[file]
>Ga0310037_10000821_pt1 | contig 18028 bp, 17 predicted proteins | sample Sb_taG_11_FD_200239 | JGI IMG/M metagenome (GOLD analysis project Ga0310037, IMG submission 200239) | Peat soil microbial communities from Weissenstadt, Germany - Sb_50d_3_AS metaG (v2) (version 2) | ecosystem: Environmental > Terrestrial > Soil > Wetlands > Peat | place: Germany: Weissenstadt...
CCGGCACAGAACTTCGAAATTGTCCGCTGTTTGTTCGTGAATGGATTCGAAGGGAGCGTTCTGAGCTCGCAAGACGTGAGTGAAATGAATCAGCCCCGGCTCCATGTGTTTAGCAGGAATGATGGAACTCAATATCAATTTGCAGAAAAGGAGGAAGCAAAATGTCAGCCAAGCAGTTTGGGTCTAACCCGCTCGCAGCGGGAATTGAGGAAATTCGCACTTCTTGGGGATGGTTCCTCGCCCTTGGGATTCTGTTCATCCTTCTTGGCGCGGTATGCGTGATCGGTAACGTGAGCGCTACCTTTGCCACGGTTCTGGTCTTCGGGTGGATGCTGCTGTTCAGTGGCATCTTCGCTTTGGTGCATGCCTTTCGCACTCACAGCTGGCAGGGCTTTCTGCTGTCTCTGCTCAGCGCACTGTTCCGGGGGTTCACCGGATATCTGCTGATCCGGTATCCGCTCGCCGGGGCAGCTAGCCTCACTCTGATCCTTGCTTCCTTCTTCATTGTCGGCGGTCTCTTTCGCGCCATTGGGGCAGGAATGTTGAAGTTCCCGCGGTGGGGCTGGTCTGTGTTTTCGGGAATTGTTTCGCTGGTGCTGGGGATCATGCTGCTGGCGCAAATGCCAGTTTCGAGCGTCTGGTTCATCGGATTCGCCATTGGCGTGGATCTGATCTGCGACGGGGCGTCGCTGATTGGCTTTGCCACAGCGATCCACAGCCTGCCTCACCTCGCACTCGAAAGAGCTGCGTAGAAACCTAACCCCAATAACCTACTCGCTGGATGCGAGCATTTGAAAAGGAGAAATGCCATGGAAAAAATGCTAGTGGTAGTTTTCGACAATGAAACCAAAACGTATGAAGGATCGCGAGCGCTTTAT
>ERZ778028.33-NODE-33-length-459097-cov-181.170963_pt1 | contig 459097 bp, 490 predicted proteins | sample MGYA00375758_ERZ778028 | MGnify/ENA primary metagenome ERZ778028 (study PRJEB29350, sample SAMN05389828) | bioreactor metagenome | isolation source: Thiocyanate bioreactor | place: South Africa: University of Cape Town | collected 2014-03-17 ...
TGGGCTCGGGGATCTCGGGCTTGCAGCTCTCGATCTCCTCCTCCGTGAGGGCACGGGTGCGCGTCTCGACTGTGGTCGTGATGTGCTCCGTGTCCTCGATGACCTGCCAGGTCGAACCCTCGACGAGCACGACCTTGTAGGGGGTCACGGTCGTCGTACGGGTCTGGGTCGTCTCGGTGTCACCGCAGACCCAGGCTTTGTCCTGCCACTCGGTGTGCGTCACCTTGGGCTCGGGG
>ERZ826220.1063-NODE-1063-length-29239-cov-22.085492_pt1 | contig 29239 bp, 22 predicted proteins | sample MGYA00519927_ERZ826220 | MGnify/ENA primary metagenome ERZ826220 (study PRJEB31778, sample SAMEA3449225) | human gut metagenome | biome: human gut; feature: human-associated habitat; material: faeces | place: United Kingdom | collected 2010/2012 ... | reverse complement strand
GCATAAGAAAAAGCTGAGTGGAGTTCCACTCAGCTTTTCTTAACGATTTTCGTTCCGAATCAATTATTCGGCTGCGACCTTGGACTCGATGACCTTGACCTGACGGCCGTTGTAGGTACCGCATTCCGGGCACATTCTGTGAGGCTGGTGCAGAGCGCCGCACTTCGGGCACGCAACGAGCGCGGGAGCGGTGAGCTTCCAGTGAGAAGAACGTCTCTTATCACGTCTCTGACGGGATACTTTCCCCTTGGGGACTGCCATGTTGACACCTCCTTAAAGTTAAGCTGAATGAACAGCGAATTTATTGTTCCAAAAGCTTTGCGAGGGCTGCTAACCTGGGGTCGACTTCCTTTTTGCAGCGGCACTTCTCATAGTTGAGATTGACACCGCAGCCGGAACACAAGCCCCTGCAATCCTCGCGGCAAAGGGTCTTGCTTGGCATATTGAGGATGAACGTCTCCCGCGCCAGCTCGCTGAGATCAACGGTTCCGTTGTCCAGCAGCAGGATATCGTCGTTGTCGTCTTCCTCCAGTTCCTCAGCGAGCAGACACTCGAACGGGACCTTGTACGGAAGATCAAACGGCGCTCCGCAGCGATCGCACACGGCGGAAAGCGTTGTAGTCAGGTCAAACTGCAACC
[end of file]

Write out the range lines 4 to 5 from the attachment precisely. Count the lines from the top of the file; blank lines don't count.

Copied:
TGGGCTCGGGGATCTCGGGCTTGCAGCTCTCGATCTCCTCCTCCGTGAGGGCACGGGTGCGCGTCTCGACTGTGGTCGTGATGTGCTCCGTGTCCTCGATGACCTGCCAGGTCGAACCCTCGACGAGCACGACCTTGTAGGGGGTCACGGTCGTCGTACGGGTCTGGGTCGTCTCGGTGTCACCGCAGACCCAGGCTTTGTCCTGCCACTCGGTGTGCGTCACCTTGGGCTCGGGG
>ERZ826220.1063-NODE-1063-length-29239-cov-22.085492_pt1 | contig 29239 bp, 22 predicted proteins | sample MGYA00519927_ERZ826220 | MGnify/ENA primary metagenome ERZ826220 (study PRJEB31778, sample SAMEA3449225) | human gut metagenome | biome: human gut; feature: human-associated habitat; material: faeces | place: United Kingdom | collected 2010/2012 ... | reverse complement strand